98. Shen Kui, The Stumbling Balance between Public Health and Privacy amid the Pandemic in China, 2021.02.01, https://academic.oup.com/cjcl/advance-article/doi/10.1093/cjcl/cxaa035/6125306?searchresult=1 . In China, to fight against COVID-19, a variety of high- and low-tech methods have been applied to monitor people confirmed or suspected to have COVID-19 and their close contacts. Such mass monitoring may have the effect of containing and managing the pandemic, but it has brought about prevalent concerns of privacy. There are three factors that have caused these balancing efforts to falter. The first factor is the lack of strong and solid legal foundations to authorize and control the surveillance. The second factor is the huge social mobilization. The third factor is the collectivist thinking and obedience to the authority that is deeply entrenched in Chinese culture. To get rid of these handicaps in a short time and to strengthen privacy would be an extravagant hope. However, a landmark piece of legislation on privacy and personal information protection and other supporting regulations in the near future are what we need most. In any event, the current surveillance should not be a ‘new normal’.

97. André Janssen, Christian Johannes Wahnschaffe, COVID-19 and international sale contracts: unprecedented grounds for exemption or business as usual? 2021.02.02, https://academic.oup.com/ulr/advance-article/doi/10.1093/ulr/unaa026/6126398?searchresult=1 . The year 2020 has witnessed a health crisis of unparalleled dimensions. Through restrictions on economic activities and disruptions in supply chains, COVID-19 has severely impeded global trade. Among the ensuing problems, the question of excusing a party’s failure to perform its contractual obligations is of key interest. This contribution analyses the conditions for exemption from liability with view to contracts for the international sale of goods subject to the 1980 CISG. It revisits the statutory requirements and illustrates COVID-19 scenarios that might satisfy the relevant thresholds. This article further examines the particular legal consequences following from an exemption from liability. Finally, this contribution addresses the newly revised ICC’s clauses on force majeure and hardship.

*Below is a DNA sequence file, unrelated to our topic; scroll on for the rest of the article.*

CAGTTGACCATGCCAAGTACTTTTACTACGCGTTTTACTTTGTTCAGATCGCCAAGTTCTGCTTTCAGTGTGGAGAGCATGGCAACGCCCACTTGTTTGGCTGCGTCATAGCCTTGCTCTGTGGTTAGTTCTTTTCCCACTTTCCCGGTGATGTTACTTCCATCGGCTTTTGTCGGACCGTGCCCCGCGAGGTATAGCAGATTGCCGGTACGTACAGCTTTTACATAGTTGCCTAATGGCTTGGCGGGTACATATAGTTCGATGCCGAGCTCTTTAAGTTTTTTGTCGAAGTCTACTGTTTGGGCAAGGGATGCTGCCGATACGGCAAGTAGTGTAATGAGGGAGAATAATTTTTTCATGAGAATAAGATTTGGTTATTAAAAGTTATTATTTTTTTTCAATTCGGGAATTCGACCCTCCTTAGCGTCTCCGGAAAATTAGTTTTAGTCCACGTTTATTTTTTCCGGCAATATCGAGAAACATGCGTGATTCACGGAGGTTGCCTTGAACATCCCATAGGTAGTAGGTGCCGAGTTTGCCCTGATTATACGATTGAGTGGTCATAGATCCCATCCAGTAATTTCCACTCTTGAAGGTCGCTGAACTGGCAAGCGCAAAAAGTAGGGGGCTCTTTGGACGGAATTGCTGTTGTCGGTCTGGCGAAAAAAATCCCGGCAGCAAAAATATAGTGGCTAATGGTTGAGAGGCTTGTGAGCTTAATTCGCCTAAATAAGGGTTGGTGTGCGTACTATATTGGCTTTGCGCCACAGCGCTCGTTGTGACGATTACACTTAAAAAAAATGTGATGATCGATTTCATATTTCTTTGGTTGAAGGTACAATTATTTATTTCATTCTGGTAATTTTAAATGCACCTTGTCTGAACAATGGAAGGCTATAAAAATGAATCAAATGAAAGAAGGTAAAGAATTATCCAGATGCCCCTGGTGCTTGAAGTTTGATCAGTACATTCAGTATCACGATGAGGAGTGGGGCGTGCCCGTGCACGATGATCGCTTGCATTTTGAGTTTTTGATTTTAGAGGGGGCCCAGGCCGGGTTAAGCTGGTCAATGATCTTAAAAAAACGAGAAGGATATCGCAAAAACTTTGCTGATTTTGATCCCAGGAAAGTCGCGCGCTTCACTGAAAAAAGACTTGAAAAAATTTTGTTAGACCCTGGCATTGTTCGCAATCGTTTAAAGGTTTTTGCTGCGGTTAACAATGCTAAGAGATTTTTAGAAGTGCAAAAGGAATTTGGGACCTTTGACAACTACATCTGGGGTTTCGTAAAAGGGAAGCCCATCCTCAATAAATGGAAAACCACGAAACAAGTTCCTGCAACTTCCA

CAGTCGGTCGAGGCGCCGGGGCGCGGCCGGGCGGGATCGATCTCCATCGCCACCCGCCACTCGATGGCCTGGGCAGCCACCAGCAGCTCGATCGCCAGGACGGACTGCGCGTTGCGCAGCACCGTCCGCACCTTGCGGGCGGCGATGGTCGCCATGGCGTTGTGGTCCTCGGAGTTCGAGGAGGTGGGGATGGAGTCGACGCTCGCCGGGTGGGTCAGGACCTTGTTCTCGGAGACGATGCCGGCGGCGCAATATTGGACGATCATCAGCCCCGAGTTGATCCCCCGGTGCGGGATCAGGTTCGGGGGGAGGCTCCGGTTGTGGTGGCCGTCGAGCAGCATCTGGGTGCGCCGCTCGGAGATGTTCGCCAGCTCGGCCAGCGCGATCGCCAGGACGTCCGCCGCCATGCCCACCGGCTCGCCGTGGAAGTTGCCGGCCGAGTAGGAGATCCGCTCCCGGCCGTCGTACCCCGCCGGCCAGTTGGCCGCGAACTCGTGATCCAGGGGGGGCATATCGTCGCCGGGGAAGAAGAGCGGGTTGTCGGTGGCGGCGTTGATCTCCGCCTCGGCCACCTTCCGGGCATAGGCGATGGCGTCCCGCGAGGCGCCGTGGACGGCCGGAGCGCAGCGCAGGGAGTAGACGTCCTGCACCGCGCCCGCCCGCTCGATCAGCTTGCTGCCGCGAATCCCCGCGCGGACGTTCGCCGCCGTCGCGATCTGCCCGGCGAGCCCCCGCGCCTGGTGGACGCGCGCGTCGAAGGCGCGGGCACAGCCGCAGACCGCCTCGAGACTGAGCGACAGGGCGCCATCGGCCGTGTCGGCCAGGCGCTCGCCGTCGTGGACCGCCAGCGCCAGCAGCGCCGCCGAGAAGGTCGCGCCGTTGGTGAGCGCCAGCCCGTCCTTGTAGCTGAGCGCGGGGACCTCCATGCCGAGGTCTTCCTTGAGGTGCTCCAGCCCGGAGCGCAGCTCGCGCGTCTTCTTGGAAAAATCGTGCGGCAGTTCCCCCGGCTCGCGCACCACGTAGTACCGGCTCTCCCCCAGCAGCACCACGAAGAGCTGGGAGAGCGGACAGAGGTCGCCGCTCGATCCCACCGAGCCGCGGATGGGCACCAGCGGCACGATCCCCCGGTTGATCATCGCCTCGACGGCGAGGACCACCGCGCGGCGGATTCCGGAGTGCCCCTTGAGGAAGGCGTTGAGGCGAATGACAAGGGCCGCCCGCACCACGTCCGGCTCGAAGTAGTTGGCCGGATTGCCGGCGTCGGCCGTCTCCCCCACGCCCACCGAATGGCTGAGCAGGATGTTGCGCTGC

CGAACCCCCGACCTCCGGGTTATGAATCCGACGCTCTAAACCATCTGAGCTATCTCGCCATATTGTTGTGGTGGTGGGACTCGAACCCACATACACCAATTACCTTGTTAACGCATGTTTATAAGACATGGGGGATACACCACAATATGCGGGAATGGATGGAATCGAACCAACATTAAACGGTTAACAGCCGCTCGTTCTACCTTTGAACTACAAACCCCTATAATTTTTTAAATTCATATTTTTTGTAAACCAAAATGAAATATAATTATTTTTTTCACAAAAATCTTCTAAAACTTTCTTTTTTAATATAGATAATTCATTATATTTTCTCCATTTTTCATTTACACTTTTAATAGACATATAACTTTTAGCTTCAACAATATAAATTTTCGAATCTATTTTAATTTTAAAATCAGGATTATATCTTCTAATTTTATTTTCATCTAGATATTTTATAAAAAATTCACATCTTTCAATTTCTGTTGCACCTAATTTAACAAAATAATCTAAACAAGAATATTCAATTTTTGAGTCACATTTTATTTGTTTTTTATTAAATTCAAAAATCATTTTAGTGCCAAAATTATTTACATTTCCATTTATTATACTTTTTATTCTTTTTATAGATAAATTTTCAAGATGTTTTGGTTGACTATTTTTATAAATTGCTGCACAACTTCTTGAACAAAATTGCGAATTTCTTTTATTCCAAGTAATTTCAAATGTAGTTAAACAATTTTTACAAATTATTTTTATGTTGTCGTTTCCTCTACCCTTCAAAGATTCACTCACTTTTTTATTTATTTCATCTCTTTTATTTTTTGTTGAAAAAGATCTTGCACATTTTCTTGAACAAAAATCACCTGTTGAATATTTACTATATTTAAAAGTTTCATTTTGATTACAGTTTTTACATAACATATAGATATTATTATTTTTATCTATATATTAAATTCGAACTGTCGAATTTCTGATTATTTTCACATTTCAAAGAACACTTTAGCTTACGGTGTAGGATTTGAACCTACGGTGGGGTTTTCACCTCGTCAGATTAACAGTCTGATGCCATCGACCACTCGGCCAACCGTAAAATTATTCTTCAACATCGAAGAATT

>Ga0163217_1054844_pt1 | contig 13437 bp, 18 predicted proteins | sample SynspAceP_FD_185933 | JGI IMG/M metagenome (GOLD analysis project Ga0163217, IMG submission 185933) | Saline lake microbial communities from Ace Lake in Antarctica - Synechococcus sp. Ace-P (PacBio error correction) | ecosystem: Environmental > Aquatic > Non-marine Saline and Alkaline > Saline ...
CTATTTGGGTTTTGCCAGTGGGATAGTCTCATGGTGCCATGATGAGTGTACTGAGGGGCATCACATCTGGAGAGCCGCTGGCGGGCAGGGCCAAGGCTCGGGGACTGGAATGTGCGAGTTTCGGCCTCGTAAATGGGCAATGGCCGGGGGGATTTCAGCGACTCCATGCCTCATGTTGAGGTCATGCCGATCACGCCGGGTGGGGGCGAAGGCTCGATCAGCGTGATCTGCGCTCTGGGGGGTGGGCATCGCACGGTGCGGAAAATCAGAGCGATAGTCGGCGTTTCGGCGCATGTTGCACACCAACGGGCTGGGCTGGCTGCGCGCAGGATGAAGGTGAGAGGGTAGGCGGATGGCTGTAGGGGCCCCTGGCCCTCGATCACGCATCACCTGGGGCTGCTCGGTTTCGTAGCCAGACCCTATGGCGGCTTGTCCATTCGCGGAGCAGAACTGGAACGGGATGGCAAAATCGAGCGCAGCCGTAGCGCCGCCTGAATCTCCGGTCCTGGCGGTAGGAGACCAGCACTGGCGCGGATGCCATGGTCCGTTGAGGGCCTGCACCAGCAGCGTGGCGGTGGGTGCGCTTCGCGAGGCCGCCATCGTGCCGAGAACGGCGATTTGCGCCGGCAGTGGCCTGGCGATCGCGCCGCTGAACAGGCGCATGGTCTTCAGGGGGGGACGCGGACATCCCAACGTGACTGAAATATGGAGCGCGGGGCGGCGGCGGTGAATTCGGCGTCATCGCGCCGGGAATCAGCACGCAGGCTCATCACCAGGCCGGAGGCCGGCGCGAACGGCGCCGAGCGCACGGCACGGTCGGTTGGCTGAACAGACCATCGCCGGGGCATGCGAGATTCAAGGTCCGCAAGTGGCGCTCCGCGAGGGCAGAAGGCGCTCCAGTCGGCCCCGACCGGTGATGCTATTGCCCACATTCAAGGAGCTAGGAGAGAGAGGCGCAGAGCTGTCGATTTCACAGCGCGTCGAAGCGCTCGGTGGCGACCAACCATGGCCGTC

96. Eloise Scotford, Rethinking Clean Air: Air Quality Law and COVID-19, 2020.11.01, https://academic.oup.com/jel/article/32/3/349/5989812?searchresult=1 . Air quality has long been a serious health problem caused by industrialization and urbanization. It has also been a very difficult policy and regulatory problem to address.The pandemic sheds these air quality law challenges in a new light. It is a public health crisis with many links to air quality. Responding to the pandemic has involved bold regulatory experiments, heavily restricting behaviors that are prime causes of urban nitrogen dioxide (NO2) pollution in particular. Above all, the pandemic has increased the profile of air quality as a social problem to address, creating a moment to rethink this problem and what we might do about it.

95. Yaniv Heled, Ana Santos Rutschman, Liza Vertinsky, The problem with relying on profit-driven models to produce pandemic drugs, 2020.08.06, https://academic.oup.com/jlb/article/7/1/lsaa060/5882039?searchresult=1 . This article explains why profit-driven models for developing treatments for epidemic pathogens produce sub-optimal and sometimes negative public health outcomes. Using the example of the drug remdesivir, it demonstrates how the divergence of private incentives from public health needs has led to such outcomes during the COVID-19 pandemic. This article concludes that policy responses to this and future pandemics ought to be conceived and designed in ways that narrow the divergence of private interests from public health needs, including through greater public-sector involvement in pharmaceutical R&D.

94. Karl Stoeger, Martina Schmidhuber, The use of data from electronic health records in times of a pandemic—a legal and ethical assessment, 2020.06.16, https://academic.oup.com/jlb/article/7/1/lsaa041/5856456?searchresult=1 . National electronic health record systems are becoming increasingly common. During a pandemic, data stored in such records could be used by health authorities to identify persons with a particular health risk. In this contribution, the authors focus on the question whether such state access to data could be disadvantageous to a person’s state of health in the long run. It follows that, even in times of a pandemic, access to personal data stored in patient-controlled health records should be used as a last resort only.